Laying gravel can be as simple as spreading a bagful of stones under the trash cans, or as involved as the steps shown here. Following these guidelines takes time, but they show the best way to be sure of creating a high-quality, permanent installation.

First, grade the soil as desired and install permanent edging if necessary. Then have the gravel delivered, along with a base material of decomposed granite or construction sand (both should be available from your supplier).

If materials are brought by dump truck, and safe access is possible, ask the driver to tailgate-spread them over the area instead of dumping them in one big heap on your driveway.

At the very least, you'll need a wheelbarrow and an iron rake to haul and spread everything. Spread gravel 2 to 3 inches deep. Coverage varies with size and weight, but generally figure you'll need 1 ton of rock to cover 100 square feet.

For weed control, some gardeners use plastic sheeting or perforated plastic under a layer of gravel. However, solid plastic sheets are not recommended, since they restrict movement of air and water into the soil. Perforated plastic allows air and water exchange, but can tear and eventually show through as gravel shifts.

Once installed, gravel requires little care.

If a particularly determined weed appears, pull or cut it away. With pea-size gravel, rake to remove fallen leaves or to maintain desired patterns. Use a leaf blower or vacuum to clean surfaces of larger gravels.

You may need to renew heavily trodden surfaces every few years.

Photo: Simple look of smooth green river stones provides natural accent to tan sandstone steppingstones and echoes color of surrounding plants. She's skipping toward a spreading English yew; to her left is Juniperus chinensis 'Procumbens'; behind is Ceanothus gloriosus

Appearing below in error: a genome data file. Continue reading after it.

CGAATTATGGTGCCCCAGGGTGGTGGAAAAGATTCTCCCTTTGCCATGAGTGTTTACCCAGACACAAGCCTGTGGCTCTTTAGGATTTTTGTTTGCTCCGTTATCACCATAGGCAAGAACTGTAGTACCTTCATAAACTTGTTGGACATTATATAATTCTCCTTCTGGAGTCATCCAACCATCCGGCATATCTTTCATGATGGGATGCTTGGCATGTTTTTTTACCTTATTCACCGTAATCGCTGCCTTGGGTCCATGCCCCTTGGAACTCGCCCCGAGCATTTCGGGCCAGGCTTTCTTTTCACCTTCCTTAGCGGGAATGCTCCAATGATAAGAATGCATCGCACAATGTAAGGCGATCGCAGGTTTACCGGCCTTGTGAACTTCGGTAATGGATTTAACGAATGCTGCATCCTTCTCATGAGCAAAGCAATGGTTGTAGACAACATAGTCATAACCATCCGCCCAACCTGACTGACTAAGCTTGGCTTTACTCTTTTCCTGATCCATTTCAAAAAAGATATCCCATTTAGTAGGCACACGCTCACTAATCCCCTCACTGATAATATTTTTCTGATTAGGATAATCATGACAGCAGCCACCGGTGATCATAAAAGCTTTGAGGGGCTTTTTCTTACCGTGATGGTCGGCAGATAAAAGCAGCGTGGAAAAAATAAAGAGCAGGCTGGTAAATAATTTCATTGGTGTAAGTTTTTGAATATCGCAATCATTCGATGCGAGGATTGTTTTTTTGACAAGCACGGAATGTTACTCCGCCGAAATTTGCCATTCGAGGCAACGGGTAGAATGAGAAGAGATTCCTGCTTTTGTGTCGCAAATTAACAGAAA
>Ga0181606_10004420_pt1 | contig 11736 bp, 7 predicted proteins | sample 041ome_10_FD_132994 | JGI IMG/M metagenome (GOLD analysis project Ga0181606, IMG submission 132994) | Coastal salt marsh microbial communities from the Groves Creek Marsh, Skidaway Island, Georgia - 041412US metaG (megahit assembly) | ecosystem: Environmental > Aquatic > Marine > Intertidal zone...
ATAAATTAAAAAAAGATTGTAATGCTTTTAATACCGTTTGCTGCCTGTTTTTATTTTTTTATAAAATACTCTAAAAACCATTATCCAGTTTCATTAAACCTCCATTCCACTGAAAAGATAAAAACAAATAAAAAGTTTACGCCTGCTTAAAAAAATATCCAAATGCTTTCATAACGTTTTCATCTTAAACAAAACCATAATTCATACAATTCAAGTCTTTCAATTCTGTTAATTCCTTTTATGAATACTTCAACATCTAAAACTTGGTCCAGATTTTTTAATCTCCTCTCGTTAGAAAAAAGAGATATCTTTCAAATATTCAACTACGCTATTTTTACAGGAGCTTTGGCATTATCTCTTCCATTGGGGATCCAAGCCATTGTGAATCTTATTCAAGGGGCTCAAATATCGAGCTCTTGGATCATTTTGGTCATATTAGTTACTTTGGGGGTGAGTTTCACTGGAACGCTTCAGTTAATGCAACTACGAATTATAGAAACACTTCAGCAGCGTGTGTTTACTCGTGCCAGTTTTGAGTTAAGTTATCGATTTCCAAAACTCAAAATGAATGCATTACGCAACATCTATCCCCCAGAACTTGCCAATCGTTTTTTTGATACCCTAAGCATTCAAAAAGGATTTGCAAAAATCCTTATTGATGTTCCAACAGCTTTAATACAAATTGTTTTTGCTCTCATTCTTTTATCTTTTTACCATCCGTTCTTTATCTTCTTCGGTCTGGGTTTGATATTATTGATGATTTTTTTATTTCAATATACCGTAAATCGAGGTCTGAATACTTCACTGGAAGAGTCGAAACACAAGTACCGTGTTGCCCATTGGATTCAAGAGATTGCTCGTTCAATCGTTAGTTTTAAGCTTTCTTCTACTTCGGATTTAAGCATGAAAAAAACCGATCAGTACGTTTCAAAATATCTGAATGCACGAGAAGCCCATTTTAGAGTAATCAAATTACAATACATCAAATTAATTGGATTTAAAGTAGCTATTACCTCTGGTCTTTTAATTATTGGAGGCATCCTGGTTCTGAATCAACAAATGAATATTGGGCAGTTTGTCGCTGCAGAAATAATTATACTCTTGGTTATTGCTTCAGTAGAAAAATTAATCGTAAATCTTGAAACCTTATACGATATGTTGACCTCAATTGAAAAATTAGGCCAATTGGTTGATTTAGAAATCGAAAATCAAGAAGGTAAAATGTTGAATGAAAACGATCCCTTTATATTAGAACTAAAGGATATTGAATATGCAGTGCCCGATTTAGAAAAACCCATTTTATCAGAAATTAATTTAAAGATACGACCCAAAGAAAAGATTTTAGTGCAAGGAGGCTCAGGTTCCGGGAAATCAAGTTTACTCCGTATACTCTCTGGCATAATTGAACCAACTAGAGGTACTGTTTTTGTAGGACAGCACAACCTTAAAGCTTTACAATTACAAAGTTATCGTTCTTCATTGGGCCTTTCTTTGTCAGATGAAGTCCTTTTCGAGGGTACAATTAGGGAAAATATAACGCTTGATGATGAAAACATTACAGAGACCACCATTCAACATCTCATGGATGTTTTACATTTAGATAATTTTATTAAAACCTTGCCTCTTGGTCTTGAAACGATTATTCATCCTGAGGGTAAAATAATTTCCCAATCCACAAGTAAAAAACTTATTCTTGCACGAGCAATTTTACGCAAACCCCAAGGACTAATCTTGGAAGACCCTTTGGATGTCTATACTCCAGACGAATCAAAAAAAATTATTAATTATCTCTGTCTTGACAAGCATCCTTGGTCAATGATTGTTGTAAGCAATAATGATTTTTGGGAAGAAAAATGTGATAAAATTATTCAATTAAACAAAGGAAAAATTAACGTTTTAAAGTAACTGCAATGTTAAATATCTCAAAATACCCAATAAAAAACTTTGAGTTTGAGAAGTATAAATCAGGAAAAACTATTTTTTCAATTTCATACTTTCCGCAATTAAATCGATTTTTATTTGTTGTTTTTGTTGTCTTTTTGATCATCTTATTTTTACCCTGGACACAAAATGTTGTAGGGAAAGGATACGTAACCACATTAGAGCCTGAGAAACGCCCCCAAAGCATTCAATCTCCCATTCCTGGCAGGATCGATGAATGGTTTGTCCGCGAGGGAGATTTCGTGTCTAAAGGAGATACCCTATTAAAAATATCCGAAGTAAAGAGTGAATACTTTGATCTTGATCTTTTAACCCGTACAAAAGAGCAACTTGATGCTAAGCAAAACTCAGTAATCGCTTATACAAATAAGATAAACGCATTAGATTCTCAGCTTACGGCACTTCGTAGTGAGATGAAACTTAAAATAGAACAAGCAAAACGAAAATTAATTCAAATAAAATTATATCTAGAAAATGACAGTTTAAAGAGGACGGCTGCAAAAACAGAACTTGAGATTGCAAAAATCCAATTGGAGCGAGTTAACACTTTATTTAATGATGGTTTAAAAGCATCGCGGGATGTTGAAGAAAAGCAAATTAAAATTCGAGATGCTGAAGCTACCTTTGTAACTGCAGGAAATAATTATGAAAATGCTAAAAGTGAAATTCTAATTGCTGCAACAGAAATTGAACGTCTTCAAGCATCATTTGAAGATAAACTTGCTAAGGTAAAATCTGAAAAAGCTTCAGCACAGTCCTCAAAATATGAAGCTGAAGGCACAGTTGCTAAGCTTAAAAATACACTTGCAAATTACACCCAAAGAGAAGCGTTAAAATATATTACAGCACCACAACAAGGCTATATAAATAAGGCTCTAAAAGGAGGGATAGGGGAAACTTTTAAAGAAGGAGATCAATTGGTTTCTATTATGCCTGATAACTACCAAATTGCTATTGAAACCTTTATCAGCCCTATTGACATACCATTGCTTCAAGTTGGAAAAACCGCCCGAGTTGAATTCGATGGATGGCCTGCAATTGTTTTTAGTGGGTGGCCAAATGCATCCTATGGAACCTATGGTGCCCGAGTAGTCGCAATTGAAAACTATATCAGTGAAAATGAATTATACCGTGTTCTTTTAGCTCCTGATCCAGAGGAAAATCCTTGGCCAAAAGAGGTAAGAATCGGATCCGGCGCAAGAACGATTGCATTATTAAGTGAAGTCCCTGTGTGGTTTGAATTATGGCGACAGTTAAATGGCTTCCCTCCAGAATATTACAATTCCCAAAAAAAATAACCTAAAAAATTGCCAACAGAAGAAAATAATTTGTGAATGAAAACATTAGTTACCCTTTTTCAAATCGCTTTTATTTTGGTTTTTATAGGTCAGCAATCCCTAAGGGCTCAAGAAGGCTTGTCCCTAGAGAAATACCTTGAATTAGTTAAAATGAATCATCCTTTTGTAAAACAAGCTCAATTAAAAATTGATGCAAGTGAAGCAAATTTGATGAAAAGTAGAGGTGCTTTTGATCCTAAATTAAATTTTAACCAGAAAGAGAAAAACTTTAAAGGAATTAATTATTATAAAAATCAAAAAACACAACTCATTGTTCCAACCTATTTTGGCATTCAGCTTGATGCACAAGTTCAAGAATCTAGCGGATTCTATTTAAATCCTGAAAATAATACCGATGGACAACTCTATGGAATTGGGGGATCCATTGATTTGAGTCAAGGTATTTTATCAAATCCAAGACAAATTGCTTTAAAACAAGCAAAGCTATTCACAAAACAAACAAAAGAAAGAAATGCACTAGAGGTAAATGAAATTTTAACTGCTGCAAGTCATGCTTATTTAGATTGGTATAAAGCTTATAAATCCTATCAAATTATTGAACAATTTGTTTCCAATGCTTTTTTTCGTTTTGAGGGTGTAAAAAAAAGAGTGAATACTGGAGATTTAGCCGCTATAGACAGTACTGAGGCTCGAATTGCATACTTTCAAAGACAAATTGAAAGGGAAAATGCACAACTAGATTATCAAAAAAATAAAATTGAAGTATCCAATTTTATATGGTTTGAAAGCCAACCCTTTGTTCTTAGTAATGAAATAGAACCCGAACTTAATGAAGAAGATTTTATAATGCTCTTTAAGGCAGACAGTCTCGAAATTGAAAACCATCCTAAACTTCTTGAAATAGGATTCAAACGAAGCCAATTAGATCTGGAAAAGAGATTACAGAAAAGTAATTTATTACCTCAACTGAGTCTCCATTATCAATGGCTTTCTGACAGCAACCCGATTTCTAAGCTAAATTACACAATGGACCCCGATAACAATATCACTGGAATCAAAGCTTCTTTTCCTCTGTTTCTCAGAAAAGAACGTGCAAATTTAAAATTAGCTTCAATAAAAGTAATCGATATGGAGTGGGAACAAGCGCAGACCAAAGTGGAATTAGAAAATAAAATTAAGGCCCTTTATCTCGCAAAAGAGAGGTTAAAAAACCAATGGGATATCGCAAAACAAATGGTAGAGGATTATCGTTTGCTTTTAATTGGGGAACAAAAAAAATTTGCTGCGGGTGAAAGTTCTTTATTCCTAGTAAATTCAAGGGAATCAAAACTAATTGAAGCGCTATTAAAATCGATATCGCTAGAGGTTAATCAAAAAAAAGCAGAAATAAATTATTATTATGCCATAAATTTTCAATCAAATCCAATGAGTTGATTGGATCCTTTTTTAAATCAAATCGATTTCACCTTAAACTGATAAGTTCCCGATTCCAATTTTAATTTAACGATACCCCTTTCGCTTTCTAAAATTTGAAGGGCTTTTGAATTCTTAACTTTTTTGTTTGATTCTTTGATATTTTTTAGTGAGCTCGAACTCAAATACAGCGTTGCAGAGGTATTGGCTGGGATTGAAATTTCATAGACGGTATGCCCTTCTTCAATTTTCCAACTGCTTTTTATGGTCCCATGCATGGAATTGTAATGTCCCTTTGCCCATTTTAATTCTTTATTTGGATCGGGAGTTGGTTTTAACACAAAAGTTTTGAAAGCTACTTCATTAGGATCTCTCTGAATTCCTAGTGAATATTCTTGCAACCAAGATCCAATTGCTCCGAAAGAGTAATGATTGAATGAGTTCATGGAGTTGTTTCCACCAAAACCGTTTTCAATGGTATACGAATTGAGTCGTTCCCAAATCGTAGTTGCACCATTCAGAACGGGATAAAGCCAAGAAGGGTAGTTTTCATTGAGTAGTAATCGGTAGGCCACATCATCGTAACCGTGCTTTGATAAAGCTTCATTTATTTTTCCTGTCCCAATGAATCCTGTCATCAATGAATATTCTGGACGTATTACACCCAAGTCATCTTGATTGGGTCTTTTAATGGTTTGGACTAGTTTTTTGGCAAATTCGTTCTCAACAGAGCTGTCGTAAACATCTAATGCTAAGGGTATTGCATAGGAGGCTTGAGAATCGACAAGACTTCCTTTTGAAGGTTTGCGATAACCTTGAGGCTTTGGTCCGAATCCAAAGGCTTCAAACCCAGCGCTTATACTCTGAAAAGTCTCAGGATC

Photo: Sweeping expanse of raked gravel, a 2-inch-deep layer of cool gray rocks, represents water in this Japanese garden. Small, crushed stones like these hold shapes best (wave patterns are raked about six times a year). Marguerites bloom below deck at edge of design

Photo: Drip chain leads from rain gutter at house eaves to a buried drainpipe. Stone border (below) outlines basin in field of smooth, round stones; shrubs are Raphiolepis indica 'Clara'

Photo: How to put in gravel as a ground cover

1. Workers dump loads of decomposed gravel between 2-by-4 headers to create base. Headers rise 2 inches above graded surface

2. Spread granite base about an inch deep, then moisten

3. Roll moist granite base several times to smooth and compress it for more even settling

4. Spread gravel at least 2 inches deep, then roll to compress into place. Rolling also turns sharp edges down
COPYRIGHT 1988 Sunset Publishing Corp.
No portion of this article can be reproduced without the express written permission from the copyright holder.
Copyright 1988 Gale, Cengage Learning. All rights reserved.

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Date:Apr 1, 1988